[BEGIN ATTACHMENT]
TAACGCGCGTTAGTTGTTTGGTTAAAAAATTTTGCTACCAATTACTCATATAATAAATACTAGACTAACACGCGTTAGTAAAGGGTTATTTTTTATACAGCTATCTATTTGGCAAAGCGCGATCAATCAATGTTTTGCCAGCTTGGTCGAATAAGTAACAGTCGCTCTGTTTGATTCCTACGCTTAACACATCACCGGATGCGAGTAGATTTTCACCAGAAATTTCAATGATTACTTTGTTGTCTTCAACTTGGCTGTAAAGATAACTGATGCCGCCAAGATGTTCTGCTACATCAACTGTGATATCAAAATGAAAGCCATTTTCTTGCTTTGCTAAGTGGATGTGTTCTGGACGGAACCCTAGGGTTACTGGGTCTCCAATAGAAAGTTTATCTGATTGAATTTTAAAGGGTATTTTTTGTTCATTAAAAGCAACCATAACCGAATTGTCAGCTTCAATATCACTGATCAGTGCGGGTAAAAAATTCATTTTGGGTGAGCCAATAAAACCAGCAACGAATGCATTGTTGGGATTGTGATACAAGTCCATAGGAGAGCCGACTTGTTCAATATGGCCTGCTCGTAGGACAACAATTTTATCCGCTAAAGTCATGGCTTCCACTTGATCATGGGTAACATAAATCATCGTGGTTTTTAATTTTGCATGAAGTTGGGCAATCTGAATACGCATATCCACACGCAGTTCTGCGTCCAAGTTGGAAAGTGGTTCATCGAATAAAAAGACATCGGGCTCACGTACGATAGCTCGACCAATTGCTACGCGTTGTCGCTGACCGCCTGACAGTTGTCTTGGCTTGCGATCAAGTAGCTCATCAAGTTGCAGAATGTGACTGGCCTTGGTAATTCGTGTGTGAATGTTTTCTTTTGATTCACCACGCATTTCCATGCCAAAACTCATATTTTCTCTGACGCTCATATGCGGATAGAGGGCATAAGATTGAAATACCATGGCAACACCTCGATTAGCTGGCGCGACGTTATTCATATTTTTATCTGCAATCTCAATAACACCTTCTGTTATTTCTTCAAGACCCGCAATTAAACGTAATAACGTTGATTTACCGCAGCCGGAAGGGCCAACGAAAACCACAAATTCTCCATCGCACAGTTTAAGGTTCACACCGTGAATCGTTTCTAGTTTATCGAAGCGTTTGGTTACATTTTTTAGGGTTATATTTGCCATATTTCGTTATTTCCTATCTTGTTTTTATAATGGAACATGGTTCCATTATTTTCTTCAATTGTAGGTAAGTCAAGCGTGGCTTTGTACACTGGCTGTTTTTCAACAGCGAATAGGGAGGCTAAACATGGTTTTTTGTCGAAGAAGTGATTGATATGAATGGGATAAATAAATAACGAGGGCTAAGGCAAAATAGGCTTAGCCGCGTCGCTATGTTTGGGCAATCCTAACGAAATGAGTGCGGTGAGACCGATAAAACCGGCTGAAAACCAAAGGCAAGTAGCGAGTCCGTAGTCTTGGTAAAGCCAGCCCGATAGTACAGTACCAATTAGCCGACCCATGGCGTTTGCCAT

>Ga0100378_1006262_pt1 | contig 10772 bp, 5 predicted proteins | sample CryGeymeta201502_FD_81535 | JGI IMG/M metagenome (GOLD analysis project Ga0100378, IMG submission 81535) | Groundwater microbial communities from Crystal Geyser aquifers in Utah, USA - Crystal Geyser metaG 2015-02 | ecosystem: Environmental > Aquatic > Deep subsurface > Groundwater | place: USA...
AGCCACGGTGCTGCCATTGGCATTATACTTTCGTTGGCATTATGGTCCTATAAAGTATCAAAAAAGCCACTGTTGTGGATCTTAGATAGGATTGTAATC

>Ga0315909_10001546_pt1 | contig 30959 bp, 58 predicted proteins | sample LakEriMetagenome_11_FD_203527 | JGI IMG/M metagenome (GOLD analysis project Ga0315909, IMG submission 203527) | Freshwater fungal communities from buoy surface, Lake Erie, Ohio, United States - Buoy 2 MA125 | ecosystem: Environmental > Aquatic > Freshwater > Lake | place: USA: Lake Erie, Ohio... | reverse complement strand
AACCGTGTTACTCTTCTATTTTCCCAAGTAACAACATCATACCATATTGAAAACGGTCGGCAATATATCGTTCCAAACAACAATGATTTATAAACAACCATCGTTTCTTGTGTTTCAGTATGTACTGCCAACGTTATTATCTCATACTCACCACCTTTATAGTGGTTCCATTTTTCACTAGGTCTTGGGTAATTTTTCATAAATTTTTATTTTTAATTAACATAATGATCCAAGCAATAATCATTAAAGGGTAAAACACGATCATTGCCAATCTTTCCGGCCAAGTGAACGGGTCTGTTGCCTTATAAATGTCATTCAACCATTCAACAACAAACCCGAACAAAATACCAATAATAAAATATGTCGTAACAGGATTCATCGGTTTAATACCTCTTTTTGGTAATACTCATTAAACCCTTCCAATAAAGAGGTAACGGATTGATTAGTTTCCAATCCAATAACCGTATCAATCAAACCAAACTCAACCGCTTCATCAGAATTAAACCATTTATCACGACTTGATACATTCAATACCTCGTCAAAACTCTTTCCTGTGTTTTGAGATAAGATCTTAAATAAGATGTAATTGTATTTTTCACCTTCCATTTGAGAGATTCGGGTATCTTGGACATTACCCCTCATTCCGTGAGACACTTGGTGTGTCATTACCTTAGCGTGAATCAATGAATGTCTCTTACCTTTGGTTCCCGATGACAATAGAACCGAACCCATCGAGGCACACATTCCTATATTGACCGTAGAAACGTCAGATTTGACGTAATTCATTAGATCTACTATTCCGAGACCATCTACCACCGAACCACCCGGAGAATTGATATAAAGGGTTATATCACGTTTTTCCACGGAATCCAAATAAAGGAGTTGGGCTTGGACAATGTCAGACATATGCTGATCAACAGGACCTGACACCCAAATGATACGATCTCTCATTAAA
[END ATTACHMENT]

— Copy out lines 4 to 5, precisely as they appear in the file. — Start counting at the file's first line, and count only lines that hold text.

>Ga0315909_10001546_pt1 | contig 30959 bp, 58 predicted proteins | sample LakEriMetagenome_11_FD_203527 | JGI IMG/M metagenome (GOLD analysis project Ga0315909, IMG submission 203527) | Freshwater fungal communities from buoy surface, Lake Erie, Ohio, United States - Buoy 2 MA125 | ecosystem: Environmental > Aquatic > Freshwater > Lake | place: USA: Lake Erie, Ohio... | reverse complement strand
AACCGTGTTACTCTTCTATTTTCCCAAGTAACAACATCATACCATATTGAAAACGGTCGGCAATATATCGTTCCAAACAACAATGATTTATAAACAACCATCGTTTCTTGTGTTTCAGTATGTACTGCCAACGTTATTATCTCATACTCACCACCTTTATAGTGGTTCCATTTTTCACTAGGTCTTGGGTAATTTTTCATAAATTTTTATTTTTAATTAACATAATGATCCAAGCAATAATCATTAAAGGGTAAAACACGATCATTGCCAATCTTTCCGGCCAAGTGAACGGGTCTGTTGCCTTATAAATGTCATTCAACCATTCAACAACAAACCCGAACAAAATACCAATAATAAAATATGTCGTAACAGGATTCATCGGTTTAATACCTCTTTTTGGTAATACTCATTAAACCCTTCCAATAAAGAGGTAACGGATTGATTAGTTTCCAATCCAATAACCGTATCAATCAAACCAAACTCAACCGCTTCATCAGAATTAAACCATTTATCACGACTTGATACATTCAATACCTCGTCAAAACTCTTTCCTGTGTTTTGAGATAAGATCTTAAATAAGATGTAATTGTATTTTTCACCTTCCATTTGAGAGATTCGGGTATCTTGGACATTACCCCTCATTCCGTGAGACACTTGGTGTGTCATTACCTTAGCGTGAATCAATGAATGTCTCTTACCTTTGGTTCCCGATGACAATAGAACCGAACCCATCGAGGCACACATTCCTATATTGACCGTAGAAACGTCAGATTTGACGTAATTCATTAGATCTACTATTCCGAGACCATCTACCACCGAACCACCCGGAGAATTGATATAAAGGGTTATATCACGTTTTTCCACGGAATCCAAATAAAGGAGTTGGGCTTGGACAATGTCAGACATATGCTGATCAACAGGACCTGACACCCAAATGATACGATCTCTCATTAAA